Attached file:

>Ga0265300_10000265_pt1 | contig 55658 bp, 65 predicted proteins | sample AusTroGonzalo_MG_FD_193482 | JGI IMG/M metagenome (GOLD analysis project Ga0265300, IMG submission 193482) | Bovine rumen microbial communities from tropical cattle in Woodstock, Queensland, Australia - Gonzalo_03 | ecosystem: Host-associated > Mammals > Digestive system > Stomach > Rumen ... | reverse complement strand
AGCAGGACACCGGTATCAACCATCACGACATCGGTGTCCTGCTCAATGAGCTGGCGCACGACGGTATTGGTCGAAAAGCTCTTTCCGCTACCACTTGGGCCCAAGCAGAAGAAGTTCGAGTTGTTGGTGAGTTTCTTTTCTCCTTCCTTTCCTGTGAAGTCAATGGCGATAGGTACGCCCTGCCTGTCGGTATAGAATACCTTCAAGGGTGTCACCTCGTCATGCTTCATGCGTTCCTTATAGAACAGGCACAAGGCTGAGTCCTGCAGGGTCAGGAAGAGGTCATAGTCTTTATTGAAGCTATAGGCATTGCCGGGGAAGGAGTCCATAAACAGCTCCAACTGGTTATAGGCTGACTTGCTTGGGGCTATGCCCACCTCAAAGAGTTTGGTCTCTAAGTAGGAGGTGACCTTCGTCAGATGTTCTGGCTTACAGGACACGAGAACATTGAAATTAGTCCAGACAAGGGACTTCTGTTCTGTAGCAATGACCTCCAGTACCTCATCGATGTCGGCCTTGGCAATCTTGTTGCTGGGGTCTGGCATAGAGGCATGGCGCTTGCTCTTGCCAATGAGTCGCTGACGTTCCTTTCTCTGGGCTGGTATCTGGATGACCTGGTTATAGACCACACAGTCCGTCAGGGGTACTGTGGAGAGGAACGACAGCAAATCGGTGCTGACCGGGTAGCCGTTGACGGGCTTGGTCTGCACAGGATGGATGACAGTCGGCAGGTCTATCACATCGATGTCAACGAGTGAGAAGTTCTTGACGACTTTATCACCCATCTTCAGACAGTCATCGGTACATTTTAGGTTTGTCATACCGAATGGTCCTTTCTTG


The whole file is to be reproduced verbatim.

>Ga0265300_10000265_pt1 | contig 55658 bp, 65 predicted proteins | sample AusTroGonzalo_MG_FD_193482 | JGI IMG/M metagenome (GOLD analysis project Ga0265300, IMG submission 193482) | Bovine rumen microbial communities from tropical cattle in Woodstock, Queensland, Australia - Gonzalo_03 | ecosystem: Host-associated > Mammals > Digestive system > Stomach > Rumen ... | reverse complement strand
AGCAGGACACCGGTATCAACCATCACGACATCGGTGTCCTGCTCAATGAGCTGGCGCACGACGGTATTGGTCGAAAAGCTCTTTCCGCTACCACTTGGGCCCAAGCAGAAGAAGTTCGAGTTGTTGGTGAGTTTCTTTTCTCCTTCCTTTCCTGTGAAGTCAATGGCGATAGGTACGCCCTGCCTGTCGGTATAGAATACCTTCAAGGGTGTCACCTCGTCATGCTTCATGCGTTCCTTATAGAACAGGCACAAGGCTGAGTCCTGCAGGGTCAGGAAGAGGTCATAGTCTTTATTGAAGCTATAGGCATTGCCGGGGAAGGAGTCCATAAACAGCTCCAACTGGTTATAGGCTGACTTGCTTGGGGCTATGCCCACCTCAAAGAGTTTGGTCTCTAAGTAGGAGGTGACCTTCGTCAGATGTTCTGGCTTACAGGACACGAGAACATTGAAATTAGTCCAGACAAGGGACTTCTGTTCTGTAGCAATGACCTCCAGTACCTCATCGATGTCGGCCTTGGCAATCTTGTTGCTGGGGTCTGGCATAGAGGCATGGCGCTTGCTCTTGCCAATGAGTCGCTGACGTTCCTTTCTCTGGGCTGGTATCTGGATGACCTGGTTATAGACCACACAGTCCGTCAGGGGTACTGTGGAGAGGAACGACAGCAAATCGGTGCTGACCGGGTAGCCGTTGACGGGCTTGGTCTGCACAGGATGGATGACAGTCGGCAGGTCTATCACATCGATGTCAACGAGTGAGAAGTTCTTGACGACTTTATCACCCATCTTCAGACAGTCATCGGTACATTTTAGGTTTGTCATACCGAATGGTCCTTTCTTG